Automobiles dominate transportation and travel activities in industrialized countries (except Japan). Automobiles are also a major source of vehicle emissions and a major component of travel-related energy consumption in all OECD countries. They have been a matter of concern by international conferences on air quality and global warming, like the Rio Framework Convention on Climate Change and the UN Conference on Environment and Development.
As per a WHO article, more than 80% of individuals living in urban areas who monitor air pollution are exposed to levels of air quality that surpass WHO limits. While all regions of the world are affected, the population of low-income cities is most affected.
According to the latest Urban Air Quality Database, 98% of cities in low- and middle-income countries with more than 100,000 inhabitants do not meet the WHO air quality guidelines. However, in high-income countries, that percentage drops to 56%.
In the last two years, the database – now covering 3000 cities in 103 countries – has almost doubled, with more cities measuring air pollution levels and identifying related health effects.
As urban air quality declines, its occupants are at increased risk for chronic and acute respiratory diseases, including stroke, heart disease, lung cancer, and asthma.
“One of the leading global reasons of increasing disease and death is Air Pollution. The good news is that more cities are moving to monitor air quality, so they have a measure when it comes to improving it,” says Flavia Bustrio, WHO Assistant Director, Family, Women and Children’s Health. “The most vulnerable urban populations are the youngest, the oldest and the poorest which are most affected by air pollutions in urban areas.”
Global urban air pollution trends
Over a five-year period, the WHO was able to compare a total of 795 cities in 67 countries for small and fine particle (PM10 and PM2.5) levels over a period of 2008-2013. PM10 and PM2.5 contain pollutants such as sulfate, nitrates and black carbon, which penetrate deep into the lungs and cardiovascular system, posing the greatest risk to human health. The data was then analysed to develop regional trends.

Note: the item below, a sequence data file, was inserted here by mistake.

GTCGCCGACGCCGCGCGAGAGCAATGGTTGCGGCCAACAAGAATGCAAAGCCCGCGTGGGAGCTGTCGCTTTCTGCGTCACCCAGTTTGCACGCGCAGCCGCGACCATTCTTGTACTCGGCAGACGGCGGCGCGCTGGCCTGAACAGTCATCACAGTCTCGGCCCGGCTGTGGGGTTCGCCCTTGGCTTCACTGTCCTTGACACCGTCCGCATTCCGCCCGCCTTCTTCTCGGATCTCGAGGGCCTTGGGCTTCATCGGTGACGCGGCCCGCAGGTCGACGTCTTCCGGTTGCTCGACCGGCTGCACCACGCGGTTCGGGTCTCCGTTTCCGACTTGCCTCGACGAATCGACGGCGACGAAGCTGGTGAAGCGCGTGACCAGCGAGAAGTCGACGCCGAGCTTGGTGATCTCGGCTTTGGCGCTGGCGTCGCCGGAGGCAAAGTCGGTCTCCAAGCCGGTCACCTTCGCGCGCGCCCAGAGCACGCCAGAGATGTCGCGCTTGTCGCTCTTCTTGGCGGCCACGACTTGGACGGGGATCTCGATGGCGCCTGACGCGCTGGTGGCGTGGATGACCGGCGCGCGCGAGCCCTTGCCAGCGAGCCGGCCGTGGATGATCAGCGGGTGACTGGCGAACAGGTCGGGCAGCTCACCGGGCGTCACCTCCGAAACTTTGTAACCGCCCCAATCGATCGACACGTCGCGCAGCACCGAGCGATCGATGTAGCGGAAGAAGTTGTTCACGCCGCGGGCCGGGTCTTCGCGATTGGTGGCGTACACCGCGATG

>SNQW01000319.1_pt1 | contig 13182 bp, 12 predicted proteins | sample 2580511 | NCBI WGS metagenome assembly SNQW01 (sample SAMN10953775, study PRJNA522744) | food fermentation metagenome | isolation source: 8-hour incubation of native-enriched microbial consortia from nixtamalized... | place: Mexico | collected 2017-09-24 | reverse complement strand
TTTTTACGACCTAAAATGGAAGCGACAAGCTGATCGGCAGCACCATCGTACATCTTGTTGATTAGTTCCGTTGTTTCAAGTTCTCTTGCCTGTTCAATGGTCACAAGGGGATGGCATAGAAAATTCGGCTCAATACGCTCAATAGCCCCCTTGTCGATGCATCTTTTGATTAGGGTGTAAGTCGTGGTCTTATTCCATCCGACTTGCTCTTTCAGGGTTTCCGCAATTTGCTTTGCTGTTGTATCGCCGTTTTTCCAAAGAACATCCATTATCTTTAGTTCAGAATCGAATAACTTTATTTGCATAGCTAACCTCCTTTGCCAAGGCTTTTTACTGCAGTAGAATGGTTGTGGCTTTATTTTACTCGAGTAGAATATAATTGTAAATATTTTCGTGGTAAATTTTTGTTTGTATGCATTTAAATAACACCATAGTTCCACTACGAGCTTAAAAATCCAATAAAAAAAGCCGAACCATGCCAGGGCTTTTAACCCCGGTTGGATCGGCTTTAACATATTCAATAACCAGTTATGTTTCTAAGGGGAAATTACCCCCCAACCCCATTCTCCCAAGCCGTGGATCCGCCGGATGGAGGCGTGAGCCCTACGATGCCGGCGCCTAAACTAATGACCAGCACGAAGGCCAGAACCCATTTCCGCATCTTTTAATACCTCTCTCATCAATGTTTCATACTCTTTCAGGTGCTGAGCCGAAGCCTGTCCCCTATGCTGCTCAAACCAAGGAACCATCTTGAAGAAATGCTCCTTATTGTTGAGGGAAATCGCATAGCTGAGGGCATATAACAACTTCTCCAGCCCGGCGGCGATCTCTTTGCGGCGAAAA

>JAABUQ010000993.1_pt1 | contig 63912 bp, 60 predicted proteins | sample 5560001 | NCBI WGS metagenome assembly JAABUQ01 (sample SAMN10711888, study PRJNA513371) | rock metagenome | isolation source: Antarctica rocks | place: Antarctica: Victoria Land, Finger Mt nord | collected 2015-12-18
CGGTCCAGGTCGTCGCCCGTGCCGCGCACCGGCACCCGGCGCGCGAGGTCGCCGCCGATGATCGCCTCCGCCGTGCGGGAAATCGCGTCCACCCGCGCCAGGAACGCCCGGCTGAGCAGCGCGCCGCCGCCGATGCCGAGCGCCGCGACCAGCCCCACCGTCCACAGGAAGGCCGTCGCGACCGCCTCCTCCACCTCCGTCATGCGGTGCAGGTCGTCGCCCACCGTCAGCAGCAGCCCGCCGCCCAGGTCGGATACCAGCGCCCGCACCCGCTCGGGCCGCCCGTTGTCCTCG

Major trends observed by WHO during 2008-2013:
Global urban air pollution levels have risen 8% despite improvements in some regions.
In general, urban air pollution levels were lowest among high-income countries, with the lowest prevalence in Europe, the Americas, and the Western Pacific.
The WHO’s Eastern Mediterranean and South-East Asia regions experienced the highest levels of urban air pollution among low and middle-income countries, with annual average levels often exceeding the WHO limit 5-10 times, followed by low-income cities in the West Pacific region.
In the low-income countries of the Eastern Mediterranean and South-East Asia and the West Pacific, urban air pollution levels have risen by more than 5% in more than two-thirds of the cities.
Urban air pollution data in the African region is very low, although the level of particulate matter (PM) in the available data is above average. The database now has PM measurements for twice as many cities as previous versions.
Reducing the toll on human health
Ambient air pollution, made up of high concentrations of small and fine particles, is the biggest environmental threat to health causing more than 3 million premature deaths worldwide each year.
“Air pollution in the urban areas is growing at an alarming rate, wreaking havoc on human health,” states Maria Nira. Maria Nira is the director at WHO, Department of Public Health, Environmental and Social Determination of Health. “At the same time, awareness regarding air pollution is also growing at a fast pace and the number of urban areas that began to observe their air quality has also increased. When air quality improves, global respiratory and cardiovascular related diseases decrease.”